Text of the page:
One of the best things about cold pressed food is that it breaks down quickly in the stomach so that there's less danger of bloat. This is crucial in agility dogs. You should never feed just before a competition or training anyway but its as well to be aware that the heat extruded kibbles can hang around for several hours in a dog's stomach.
Air dried food causes less damage to the proteins, vitamins, nutrients and enzymes than dry extruded dog food. The process involves grinding the ingredients to a pulp and then exposing the food to a current of heated air which removes the water from the food through evaporation.
I was unable to find any information on how quickly it can be digested by a dog but as with all foods you shouldn't ask a dog to work or exercise after eating.
Freeze Dried Dog Food
Freeze-drying is a process that removes the moisture from the meat in a vacuum chamber, while itís still frozen. It basically takes the moisture from a solid to a gas without the damaging high temperatures. In other words it skips the liquid phase completely without causing any changes to the food. It's a slow, gentle process that preserves the composition and structure of the material.
Freeze drying is an expensive process, but it's also the most effective way of having a convenient raw food and may be the next best choice for those who don't have the means to store raw food or don't like handling it.
Baked Dog Food
This is just what it says. The food is dried by baking the ingredients in an oven and let's face it, this is how most of my food is cooked. Baking does allow foods to be cooked at lower pressures than extrusion and therefore may leave more of the nutrients intact. There is generally no need to spray with fats and oils so that the dog will actually eat it.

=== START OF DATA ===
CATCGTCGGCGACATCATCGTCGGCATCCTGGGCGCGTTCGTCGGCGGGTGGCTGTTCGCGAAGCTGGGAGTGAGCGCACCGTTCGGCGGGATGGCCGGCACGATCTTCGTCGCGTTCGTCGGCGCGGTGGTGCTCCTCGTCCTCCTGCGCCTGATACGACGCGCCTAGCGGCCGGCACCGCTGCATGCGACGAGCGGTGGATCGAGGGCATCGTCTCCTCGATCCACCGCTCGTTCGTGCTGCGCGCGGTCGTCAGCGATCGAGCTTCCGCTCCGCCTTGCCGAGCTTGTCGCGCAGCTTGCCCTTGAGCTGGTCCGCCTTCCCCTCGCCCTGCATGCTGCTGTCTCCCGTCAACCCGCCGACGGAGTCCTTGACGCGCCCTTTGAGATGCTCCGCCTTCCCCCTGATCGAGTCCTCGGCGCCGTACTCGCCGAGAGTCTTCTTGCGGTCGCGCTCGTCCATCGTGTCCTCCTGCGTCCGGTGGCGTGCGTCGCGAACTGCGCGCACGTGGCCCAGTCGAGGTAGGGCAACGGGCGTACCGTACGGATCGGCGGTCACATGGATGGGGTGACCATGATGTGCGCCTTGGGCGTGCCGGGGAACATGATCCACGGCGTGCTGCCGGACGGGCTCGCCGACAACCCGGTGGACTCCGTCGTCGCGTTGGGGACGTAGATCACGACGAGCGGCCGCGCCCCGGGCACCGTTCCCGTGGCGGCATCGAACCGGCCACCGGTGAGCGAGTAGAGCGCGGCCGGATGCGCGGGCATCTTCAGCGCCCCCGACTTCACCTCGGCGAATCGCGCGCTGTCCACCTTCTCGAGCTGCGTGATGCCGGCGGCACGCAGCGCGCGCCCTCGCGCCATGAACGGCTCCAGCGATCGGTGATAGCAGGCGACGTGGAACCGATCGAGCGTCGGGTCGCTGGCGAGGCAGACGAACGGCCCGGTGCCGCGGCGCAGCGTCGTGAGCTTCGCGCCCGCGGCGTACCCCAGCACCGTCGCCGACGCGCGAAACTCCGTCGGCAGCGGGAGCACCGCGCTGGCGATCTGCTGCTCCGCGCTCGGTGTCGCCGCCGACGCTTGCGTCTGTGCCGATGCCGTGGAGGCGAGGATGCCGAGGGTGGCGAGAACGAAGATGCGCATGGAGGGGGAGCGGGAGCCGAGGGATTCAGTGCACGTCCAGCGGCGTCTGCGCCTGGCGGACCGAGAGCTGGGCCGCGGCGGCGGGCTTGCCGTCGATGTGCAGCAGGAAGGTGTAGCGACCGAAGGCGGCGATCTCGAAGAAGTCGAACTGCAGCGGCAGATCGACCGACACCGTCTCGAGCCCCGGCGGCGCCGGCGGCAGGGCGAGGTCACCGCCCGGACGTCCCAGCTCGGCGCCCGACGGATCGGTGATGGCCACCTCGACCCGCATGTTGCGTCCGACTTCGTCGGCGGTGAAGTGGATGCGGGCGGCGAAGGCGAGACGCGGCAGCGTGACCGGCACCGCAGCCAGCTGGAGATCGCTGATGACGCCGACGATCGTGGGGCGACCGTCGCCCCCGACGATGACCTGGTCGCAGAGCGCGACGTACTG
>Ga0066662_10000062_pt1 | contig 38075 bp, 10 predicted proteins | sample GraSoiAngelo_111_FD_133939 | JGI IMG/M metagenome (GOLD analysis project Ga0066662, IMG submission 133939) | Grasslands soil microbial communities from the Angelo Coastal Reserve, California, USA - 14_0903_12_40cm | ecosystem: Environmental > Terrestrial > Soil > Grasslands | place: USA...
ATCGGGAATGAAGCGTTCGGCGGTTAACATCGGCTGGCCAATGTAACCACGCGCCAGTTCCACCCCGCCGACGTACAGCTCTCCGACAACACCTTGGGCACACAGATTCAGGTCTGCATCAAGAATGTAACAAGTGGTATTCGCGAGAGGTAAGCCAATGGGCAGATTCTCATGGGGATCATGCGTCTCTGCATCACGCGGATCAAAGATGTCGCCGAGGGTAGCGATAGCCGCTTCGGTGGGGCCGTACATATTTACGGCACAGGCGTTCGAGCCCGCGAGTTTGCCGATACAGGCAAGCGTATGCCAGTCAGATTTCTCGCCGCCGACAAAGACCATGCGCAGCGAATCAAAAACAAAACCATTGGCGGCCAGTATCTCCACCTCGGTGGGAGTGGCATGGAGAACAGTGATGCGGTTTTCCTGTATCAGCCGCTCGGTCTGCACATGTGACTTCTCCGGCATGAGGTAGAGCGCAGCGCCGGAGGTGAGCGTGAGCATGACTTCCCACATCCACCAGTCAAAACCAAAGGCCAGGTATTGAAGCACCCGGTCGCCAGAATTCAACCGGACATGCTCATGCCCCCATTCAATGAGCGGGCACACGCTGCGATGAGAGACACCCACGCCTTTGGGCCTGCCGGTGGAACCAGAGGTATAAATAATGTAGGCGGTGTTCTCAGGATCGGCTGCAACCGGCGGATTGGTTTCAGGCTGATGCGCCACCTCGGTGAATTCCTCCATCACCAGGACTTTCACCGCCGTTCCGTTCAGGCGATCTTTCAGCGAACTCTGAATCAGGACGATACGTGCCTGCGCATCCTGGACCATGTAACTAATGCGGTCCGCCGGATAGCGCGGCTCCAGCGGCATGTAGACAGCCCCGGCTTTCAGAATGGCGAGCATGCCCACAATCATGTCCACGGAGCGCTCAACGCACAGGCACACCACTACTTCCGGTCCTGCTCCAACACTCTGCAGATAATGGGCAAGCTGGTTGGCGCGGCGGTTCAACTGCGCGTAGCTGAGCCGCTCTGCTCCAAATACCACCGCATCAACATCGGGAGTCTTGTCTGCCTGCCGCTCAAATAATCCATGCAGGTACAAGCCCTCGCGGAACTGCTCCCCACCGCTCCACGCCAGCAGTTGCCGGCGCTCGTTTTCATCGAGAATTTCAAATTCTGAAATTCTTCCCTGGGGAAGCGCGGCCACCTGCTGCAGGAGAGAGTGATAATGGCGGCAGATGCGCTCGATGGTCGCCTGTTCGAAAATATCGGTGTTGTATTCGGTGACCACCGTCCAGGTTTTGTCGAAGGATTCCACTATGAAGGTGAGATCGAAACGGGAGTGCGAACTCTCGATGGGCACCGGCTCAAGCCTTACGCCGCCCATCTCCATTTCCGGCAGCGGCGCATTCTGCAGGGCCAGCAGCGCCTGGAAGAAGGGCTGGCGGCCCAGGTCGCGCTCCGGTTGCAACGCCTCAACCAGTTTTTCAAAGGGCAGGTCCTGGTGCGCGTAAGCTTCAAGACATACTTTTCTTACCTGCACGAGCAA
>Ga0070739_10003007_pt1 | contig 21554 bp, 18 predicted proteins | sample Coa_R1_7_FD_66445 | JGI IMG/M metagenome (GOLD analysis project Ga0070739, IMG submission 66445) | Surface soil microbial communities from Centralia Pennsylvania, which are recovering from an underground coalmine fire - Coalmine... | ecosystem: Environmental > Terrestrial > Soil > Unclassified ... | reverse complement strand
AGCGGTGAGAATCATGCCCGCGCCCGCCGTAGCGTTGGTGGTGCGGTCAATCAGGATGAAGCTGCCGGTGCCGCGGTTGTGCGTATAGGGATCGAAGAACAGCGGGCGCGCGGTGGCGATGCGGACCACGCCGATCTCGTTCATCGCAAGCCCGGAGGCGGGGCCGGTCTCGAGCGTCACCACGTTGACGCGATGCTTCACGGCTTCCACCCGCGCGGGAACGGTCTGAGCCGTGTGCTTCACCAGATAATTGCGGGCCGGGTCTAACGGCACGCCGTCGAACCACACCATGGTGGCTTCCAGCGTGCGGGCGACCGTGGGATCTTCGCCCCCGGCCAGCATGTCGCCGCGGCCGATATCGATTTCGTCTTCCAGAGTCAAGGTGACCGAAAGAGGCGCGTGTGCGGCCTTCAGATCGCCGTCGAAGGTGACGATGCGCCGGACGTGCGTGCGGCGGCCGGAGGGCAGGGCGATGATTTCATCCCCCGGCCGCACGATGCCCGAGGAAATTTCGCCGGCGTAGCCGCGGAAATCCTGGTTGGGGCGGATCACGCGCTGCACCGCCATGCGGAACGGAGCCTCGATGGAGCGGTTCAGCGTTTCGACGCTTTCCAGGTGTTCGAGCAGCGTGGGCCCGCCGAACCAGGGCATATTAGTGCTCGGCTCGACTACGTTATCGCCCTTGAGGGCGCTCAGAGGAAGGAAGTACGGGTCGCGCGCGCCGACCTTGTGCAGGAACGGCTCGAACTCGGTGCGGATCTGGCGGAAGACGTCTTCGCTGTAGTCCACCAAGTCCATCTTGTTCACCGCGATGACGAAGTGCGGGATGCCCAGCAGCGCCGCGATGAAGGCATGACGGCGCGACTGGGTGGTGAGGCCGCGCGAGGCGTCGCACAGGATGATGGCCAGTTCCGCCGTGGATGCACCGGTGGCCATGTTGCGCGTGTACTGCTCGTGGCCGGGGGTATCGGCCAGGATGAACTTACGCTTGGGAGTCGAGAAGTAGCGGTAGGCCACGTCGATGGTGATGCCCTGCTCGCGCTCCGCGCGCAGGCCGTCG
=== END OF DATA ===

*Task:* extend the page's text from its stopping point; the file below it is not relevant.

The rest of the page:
Our link partners currently don't stock any complete baked dog foods, however, if you like the idea of oven baked dog food one of the brands you might want to investigate is called Betty Miller.
A note on extruded kibble:-
When Jilly was a puppy and she accidentally got hold of one of Bernie's heart pills. I rushed her to the vet who made her sick. The breakfast she'd eaten several hours before came back almost undigested! Jilly spent the day at the vet's being monitored and pampered and thankfully she was fine. It was only our bank balance that was ill.
I changed to Markus Muhle a cold pressed food from Germany, after both dogs became itchy on heat extruded kibble and the vet started prescribing steroids.
Markus Muhle breaks down quickly and easily in the stomach and is supposed to be the nearest thing to natural prey. It's excellent for agility dogs as it doesn't hang around in the stomach.
If you want to research the different dog foods then there is an excellent site called All About Dog Food. They have a review of just about every food available and they give ever food a rating out of five. There's also another excellent site called Dog Food Advisor and this has very helpful reviews and analysis f the foods.